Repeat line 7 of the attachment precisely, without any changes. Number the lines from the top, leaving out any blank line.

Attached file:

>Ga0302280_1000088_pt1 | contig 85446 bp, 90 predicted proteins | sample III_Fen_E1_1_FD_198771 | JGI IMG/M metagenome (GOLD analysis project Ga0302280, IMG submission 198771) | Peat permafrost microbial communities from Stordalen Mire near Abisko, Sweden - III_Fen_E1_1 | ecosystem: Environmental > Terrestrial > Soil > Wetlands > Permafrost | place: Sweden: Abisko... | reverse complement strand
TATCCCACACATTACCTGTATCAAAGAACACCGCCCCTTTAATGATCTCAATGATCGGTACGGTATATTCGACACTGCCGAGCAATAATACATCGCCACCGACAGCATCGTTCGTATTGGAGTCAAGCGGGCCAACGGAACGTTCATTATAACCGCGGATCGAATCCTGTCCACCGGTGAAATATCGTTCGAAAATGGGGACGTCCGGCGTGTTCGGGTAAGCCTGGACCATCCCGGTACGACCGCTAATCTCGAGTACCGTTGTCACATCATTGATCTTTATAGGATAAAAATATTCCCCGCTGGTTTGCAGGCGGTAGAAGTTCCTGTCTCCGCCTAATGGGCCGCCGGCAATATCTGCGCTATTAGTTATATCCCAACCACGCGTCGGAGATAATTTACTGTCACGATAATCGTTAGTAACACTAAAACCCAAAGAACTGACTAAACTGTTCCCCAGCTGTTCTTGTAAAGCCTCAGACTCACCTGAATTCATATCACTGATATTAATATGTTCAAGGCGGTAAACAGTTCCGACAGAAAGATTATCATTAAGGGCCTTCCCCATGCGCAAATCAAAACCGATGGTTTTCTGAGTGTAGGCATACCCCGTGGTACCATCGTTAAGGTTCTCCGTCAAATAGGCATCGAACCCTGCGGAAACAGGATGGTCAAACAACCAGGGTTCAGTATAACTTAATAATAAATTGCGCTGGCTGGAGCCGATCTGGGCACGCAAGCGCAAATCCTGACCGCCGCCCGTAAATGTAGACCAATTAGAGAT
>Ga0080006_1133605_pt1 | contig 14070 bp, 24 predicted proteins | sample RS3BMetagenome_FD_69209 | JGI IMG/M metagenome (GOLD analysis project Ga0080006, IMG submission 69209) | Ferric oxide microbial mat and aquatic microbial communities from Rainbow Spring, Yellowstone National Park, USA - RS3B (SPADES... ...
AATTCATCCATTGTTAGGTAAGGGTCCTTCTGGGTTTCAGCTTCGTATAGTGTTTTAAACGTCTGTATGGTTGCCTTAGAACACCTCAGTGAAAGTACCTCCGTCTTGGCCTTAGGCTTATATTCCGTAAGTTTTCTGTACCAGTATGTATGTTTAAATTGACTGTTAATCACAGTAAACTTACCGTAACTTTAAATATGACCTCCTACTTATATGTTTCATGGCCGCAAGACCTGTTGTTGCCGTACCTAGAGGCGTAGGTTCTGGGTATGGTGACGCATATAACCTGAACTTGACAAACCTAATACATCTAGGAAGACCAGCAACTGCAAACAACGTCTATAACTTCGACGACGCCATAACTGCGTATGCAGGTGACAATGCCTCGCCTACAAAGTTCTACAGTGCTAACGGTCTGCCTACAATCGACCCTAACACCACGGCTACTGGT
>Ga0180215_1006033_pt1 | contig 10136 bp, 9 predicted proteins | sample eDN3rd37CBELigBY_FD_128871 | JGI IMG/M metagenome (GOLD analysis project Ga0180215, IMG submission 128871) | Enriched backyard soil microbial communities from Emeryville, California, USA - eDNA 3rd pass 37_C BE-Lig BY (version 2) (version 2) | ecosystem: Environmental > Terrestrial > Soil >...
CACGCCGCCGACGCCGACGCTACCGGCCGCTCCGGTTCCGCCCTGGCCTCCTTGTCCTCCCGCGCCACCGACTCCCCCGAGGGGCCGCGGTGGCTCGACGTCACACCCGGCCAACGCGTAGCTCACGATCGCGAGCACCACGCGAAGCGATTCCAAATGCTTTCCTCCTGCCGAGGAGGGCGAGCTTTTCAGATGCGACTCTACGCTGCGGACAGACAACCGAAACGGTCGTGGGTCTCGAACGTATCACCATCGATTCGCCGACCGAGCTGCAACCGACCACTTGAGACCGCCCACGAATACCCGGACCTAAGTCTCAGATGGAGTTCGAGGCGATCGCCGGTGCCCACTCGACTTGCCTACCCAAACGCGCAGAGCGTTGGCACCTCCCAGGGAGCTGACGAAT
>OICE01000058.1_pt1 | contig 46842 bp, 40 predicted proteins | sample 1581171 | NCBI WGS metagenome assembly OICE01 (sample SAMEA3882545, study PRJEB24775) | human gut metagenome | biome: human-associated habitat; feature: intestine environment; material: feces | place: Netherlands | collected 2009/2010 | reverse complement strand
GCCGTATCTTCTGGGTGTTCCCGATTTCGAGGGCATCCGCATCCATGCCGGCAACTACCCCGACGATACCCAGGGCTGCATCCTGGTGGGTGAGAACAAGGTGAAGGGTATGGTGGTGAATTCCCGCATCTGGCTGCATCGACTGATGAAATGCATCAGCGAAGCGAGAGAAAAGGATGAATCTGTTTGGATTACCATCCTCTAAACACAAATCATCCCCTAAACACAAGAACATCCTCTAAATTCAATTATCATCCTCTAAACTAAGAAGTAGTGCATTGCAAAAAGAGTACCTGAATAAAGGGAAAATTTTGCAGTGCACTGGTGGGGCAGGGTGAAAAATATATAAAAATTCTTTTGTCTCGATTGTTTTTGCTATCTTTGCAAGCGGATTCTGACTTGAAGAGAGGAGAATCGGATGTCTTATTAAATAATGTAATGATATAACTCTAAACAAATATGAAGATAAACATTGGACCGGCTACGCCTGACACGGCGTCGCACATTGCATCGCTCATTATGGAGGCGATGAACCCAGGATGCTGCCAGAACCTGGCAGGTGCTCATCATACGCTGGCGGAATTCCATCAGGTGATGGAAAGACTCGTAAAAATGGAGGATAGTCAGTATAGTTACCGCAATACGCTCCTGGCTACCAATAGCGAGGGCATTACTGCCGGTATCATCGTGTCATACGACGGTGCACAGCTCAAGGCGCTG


>OICE01000058.1_pt1 | contig 46842 bp, 40 predicted proteins | sample 1581171 | NCBI WGS metagenome assembly OICE01 (sample SAMEA3882545, study PRJEB24775) | human gut metagenome | biome: human-associated habitat; feature: intestine environment; material: feces | place: Netherlands | collected 2009/2010 | reverse complement strand